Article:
• “We recommend that EPA reexamine the costs and benefits of the 2008 Lead Rule and the 2010 amendment to determine whether the rule should be modified, streamlined, expanded, or repealed.
  • In 2011, President Obama’s Executive Order 13563, Improving Regulation and Regulatory Review, directed all federal agencies to develop plans for periodically reviewing existing regulations to determine whether any should be modified, streamlined, expanded, or repealed.
  • The 2008 Lead Rule and the 2010 amendment were not included in the scope of EPA’s regulatory review activities as required under Executive Order 13563.



Topics: EPA RRP Rule Updates, Effects of the RRP Rule, Government Regulations

Get Ready, Complying With the RRP Rule Will Get Much More Expensive

Posted by Shawn McCadden on Fri, Nov 15,2013 @ 06:00 AM

Get Ready, Complying With the RRP Rule Will Get Much More Expensive

EPA to raise RRP fees

EPA to increase RRP fees


Businesses complying with the EPA RRP Rule should plan ahead for increased costs.  Because of EPA's mismanagement and lack of accountability regarding the RRP Rule, the actual costs to administer and enforce the rule have so far dramatically exceeded the fees collected from complying firms.   To address the shortfall of funds EPA plans to raise the fees related to the rule.  This will likely mean that the cost of firm certification and firm re-certifications will dramatically increase.  And, because the RRP rule is required to be self funding, it looks like EPA will need to raise the fees high enough to offset their losses since the program began, as well as their ongoing costs going forward.

The increased costs will definitely add to the advantages non-complying firms have been enjoying so far, further punishing legitimate businesses for complying.  I also predict the increased fees will promote more illegal work, therefore more kid will be needlessly poisoned because many in our our government are incompetent.


The amount of the EPA RRP fee increases is not yet known

rrp firm certification fees going upBecause EPA did not do an accurate estimate of program costs and revenues when they set their original fees, money coming in to support rule administration is not coming anywhere close to the actual costs.   If EPA were a for profit business they would already have gone out of business when it comes to RRP.   But, because the EPA and its leadership are not held to the same standards as for-profit businesses and business leaders, not only will they be allowed to continue operations, those at EPA who are responsible for the RRP rule get to keep their jobs and paychecks, despite such dismal performance.   And, rather than concentrate on fixing their business plan to create financial health, EPA can simply charge their customers more money.   The problem is that their customers, those who must comply with the rule, do not have any other options they can choose from to do business with.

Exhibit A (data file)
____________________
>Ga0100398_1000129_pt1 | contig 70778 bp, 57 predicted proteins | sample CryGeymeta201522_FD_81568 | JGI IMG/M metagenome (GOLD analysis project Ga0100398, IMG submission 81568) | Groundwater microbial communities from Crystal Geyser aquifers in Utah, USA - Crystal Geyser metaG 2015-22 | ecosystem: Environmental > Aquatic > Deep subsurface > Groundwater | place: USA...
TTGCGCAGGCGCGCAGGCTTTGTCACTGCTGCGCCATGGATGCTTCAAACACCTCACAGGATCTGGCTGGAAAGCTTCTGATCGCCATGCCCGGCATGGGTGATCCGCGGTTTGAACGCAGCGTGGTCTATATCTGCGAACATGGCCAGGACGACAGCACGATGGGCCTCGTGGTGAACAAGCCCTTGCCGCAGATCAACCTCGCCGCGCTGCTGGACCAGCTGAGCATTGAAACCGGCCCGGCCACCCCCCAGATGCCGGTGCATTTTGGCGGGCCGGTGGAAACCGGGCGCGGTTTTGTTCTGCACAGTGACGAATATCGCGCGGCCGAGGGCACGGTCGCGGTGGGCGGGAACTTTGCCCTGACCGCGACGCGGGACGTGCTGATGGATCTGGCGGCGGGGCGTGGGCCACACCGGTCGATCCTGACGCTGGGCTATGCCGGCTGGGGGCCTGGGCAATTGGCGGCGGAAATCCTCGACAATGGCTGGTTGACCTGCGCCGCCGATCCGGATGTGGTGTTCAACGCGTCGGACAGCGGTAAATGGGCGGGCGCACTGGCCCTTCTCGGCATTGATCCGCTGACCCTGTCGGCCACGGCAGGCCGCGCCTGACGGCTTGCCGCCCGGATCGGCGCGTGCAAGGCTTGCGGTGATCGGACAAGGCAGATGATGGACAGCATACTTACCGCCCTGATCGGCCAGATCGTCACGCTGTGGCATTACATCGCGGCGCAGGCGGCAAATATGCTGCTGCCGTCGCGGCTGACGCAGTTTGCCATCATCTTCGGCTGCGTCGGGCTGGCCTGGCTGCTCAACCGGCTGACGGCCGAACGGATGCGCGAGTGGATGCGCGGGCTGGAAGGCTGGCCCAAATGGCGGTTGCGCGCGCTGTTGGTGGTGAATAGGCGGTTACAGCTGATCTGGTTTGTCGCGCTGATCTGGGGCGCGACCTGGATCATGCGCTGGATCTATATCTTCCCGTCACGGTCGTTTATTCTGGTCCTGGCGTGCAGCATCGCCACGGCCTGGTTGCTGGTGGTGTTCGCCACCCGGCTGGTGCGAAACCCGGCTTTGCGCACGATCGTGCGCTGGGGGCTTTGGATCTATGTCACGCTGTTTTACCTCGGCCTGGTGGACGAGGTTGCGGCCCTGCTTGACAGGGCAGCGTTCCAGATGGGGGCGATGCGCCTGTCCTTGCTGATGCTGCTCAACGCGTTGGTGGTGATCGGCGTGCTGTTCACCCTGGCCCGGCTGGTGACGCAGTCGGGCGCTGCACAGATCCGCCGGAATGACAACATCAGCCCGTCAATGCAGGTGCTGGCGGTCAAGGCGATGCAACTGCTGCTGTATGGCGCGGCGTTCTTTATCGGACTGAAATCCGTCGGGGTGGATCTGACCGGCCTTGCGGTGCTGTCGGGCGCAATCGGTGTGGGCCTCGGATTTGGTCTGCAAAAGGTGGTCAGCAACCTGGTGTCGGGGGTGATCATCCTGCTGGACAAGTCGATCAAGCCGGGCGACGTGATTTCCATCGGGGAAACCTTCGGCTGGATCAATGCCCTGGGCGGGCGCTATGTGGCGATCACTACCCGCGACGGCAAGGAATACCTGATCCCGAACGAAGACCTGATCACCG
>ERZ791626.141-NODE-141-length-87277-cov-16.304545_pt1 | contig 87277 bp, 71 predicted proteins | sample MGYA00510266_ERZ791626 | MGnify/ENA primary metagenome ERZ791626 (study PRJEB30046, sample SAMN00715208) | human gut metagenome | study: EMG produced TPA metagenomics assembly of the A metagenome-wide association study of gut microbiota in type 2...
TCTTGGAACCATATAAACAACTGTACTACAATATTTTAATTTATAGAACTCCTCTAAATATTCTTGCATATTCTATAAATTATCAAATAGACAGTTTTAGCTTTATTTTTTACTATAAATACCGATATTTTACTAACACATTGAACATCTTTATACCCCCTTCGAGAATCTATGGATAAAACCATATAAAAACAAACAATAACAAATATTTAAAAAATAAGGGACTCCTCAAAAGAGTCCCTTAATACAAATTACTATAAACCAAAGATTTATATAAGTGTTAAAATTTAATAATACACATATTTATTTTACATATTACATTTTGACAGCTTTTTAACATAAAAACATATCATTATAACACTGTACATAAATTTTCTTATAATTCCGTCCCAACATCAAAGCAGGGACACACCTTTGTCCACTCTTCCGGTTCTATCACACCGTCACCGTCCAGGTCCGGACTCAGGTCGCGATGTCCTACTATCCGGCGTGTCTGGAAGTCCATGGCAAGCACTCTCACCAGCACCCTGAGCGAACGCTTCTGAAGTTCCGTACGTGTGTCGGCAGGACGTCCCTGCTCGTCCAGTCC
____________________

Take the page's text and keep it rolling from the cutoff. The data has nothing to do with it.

Here is a summary of information to help you understand what has happened and what to expect going forward

Note: Info below is from an EPA Office of Inspector General Report dated 2/20/13 titled "EPA Is Not Recovering All Its Costs of the Lead-Based Paint Fees Program”

  • EPA had not conducted a formal cost study to determine its actual program costs before establishing fees.
  • According to the report, EPA is losing money on the RRP program.
  • Based on the agency’s estimates since the RRP rule went into effect in 2010, the total loss will amount to around $16.4 million by 2014.
  • Fiscal year 2010, the first year of the rule, actually netted a profit of $8.9 million, but costs are exceeding fee collections by $25.3 million for 2011 through 2014.
  • RRP fees to increaseThe report pointed out three issues contributing to the EPA’s unrecovered costs.
        1. The agency has not conducted recommended biennial cost reviews to ensure that fees are in line with costs.  (Think WAG: "Wild Ass Guess")
        2. The fee structure also does not take into account all the indirect costs needed to recover the cost of administering the RRP program.
        3. RRP firm participation is lower than the EPA projected.
  • The report says that by not recovering all of its program costs, “the federal government did not collect funds that otherwise could have been available to offset the federal budget deficit.” (In business speak this means they contributed to the deficit by operating beyond their means.) 
  • The OIG recommends that the March 2009 fee schedule for the lead-based paint program be adjusted “to reflect the amount of fees necessary for the program to recover the costs of implementing and enforcing the program.”